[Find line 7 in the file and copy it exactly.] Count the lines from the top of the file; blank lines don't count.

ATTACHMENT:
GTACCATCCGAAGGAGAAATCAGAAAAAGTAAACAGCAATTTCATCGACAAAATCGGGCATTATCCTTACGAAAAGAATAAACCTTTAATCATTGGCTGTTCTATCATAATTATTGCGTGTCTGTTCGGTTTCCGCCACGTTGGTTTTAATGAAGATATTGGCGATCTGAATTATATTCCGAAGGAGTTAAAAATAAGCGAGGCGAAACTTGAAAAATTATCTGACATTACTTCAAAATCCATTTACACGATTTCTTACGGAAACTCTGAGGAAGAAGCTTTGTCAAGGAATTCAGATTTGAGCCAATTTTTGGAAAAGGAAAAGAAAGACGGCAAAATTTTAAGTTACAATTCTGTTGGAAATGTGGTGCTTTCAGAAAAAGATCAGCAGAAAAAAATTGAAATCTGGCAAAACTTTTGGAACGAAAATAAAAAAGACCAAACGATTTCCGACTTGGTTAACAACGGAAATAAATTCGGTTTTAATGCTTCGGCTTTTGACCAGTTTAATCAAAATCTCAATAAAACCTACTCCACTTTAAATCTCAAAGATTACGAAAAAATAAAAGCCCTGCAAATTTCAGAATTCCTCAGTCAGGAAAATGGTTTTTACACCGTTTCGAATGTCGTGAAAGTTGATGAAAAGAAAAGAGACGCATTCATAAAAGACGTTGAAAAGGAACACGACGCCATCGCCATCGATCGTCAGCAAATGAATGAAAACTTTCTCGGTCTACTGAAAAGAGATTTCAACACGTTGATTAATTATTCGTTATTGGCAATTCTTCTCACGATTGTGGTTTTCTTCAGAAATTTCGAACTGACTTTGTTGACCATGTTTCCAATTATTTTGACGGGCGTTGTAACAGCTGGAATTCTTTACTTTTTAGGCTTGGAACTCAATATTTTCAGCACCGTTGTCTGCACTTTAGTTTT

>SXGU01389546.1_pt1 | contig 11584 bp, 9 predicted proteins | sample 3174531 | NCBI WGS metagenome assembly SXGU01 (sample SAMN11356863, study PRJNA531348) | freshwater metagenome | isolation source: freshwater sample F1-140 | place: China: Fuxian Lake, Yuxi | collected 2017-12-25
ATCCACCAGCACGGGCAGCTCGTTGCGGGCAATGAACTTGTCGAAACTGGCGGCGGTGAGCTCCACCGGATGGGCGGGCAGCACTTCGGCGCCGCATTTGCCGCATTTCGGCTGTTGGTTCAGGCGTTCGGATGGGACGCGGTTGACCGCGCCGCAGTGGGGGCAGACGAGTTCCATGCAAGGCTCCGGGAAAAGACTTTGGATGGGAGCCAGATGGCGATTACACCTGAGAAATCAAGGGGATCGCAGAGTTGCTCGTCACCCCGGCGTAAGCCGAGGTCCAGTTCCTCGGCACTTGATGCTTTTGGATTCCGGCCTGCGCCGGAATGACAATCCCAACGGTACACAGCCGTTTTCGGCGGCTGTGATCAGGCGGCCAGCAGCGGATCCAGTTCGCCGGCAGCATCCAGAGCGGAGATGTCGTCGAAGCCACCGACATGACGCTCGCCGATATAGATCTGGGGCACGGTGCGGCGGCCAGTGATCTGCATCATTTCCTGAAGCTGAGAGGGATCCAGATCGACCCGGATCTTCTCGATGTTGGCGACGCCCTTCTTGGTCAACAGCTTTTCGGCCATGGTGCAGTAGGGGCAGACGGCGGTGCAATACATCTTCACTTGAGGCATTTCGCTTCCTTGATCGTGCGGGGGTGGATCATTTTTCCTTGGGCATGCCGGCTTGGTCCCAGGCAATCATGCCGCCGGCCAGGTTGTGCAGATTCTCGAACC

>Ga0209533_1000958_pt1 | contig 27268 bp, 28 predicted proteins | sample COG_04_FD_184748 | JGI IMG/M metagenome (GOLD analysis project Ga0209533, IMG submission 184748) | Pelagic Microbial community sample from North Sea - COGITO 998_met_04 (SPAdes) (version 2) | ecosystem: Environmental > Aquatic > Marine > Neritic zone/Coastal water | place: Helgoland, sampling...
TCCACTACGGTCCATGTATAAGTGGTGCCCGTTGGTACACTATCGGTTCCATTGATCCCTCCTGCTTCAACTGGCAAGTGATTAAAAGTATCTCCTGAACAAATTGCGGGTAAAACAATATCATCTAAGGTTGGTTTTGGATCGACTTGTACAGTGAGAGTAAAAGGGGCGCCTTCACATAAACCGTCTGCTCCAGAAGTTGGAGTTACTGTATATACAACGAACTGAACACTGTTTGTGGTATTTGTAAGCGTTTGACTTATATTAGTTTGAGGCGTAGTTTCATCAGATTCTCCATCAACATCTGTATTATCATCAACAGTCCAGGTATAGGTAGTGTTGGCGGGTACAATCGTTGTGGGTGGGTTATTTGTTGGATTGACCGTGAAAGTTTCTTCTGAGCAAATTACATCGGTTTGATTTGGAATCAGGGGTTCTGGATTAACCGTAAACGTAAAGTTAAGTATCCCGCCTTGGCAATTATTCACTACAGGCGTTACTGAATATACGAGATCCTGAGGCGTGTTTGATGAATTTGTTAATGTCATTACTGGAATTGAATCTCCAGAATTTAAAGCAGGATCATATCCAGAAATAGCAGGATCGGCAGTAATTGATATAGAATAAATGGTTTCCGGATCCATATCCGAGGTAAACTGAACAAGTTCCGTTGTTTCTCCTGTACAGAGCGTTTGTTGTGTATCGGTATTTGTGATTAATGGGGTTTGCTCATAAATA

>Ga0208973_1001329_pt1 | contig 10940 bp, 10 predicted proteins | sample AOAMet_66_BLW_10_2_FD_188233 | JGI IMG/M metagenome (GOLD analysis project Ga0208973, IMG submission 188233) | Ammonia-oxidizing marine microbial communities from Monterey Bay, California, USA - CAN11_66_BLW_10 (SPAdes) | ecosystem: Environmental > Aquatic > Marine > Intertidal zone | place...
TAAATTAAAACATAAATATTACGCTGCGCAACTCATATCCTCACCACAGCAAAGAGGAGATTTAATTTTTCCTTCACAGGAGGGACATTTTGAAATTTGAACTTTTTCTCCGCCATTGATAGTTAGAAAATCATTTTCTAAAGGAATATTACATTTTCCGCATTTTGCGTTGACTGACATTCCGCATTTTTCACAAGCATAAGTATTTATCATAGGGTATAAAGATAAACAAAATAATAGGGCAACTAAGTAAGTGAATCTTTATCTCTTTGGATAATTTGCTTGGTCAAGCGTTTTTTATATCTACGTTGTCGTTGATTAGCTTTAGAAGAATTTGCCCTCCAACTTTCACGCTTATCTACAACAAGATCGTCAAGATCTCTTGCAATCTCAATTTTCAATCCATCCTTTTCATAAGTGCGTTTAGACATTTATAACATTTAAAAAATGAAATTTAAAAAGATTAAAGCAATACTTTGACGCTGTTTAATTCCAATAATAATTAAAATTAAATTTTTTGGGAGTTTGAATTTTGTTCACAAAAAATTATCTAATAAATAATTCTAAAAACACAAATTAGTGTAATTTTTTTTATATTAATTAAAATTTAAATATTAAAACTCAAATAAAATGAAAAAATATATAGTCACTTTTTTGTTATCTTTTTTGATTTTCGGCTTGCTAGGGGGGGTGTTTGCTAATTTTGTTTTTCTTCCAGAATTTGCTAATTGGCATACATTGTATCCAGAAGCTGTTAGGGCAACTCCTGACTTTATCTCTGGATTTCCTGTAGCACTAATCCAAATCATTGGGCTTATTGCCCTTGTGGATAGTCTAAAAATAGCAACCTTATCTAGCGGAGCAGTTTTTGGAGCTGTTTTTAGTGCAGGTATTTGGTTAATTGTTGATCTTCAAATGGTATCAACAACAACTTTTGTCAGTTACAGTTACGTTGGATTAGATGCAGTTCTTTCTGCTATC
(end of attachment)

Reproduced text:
TAAATTAAAACATAAATATTACGCTGCGCAACTCATATCCTCACCACAGCAAAGAGGAGATTTAATTTTTCCTTCACAGGAGGGACATTTTGAAATTTGAACTTTTTCTCCGCCATTGATAGTTAGAAAATCATTTTCTAAAGGAATATTACATTTTCCGCATTTTGCGTTGACTGACATTCCGCATTTTTCACAAGCATAAGTATTTATCATAGGGTATAAAGATAAACAAAATAATAGGGCAACTAAGTAAGTGAATCTTTATCTCTTTGGATAATTTGCTTGGTCAAGCGTTTTTTATATCTACGTTGTCGTTGATTAGCTTTAGAAGAATTTGCCCTCCAACTTTCACGCTTATCTACAACAAGATCGTCAAGATCTCTTGCAATCTCAATTTTCAATCCATCCTTTTCATAAGTGCGTTTAGACATTTATAACATTTAAAAAATGAAATTTAAAAAGATTAAAGCAATACTTTGACGCTGTTTAATTCCAATAATAATTAAAATTAAATTTTTTGGGAGTTTGAATTTTGTTCACAAAAAATTATCTAATAAATAATTCTAAAAACACAAATTAGTGTAATTTTTTTTATATTAATTAAAATTTAAATATTAAAACTCAAATAAAATGAAAAAATATATAGTCACTTTTTTGTTATCTTTTTTGATTTTCGGCTTGCTAGGGGGGGTGTTTGCTAATTTTGTTTTTCTTCCAGAATTTGCTAATTGGCATACATTGTATCCAGAAGCTGTTAGGGCAACTCCTGACTTTATCTCTGGATTTCCTGTAGCACTAATCCAAATCATTGGGCTTATTGCCCTTGTGGATAGTCTAAAAATAGCAACCTTATCTAGCGGAGCAGTTTTTGGAGCTGTTTTTAGTGCAGGTATTTGGTTAATTGTTGATCTTCAAATGGTATCAACAACAACTTTTGTCAGTTACAGTTACGTTGGATTAGATGCAGTTCTTTCTGCTATC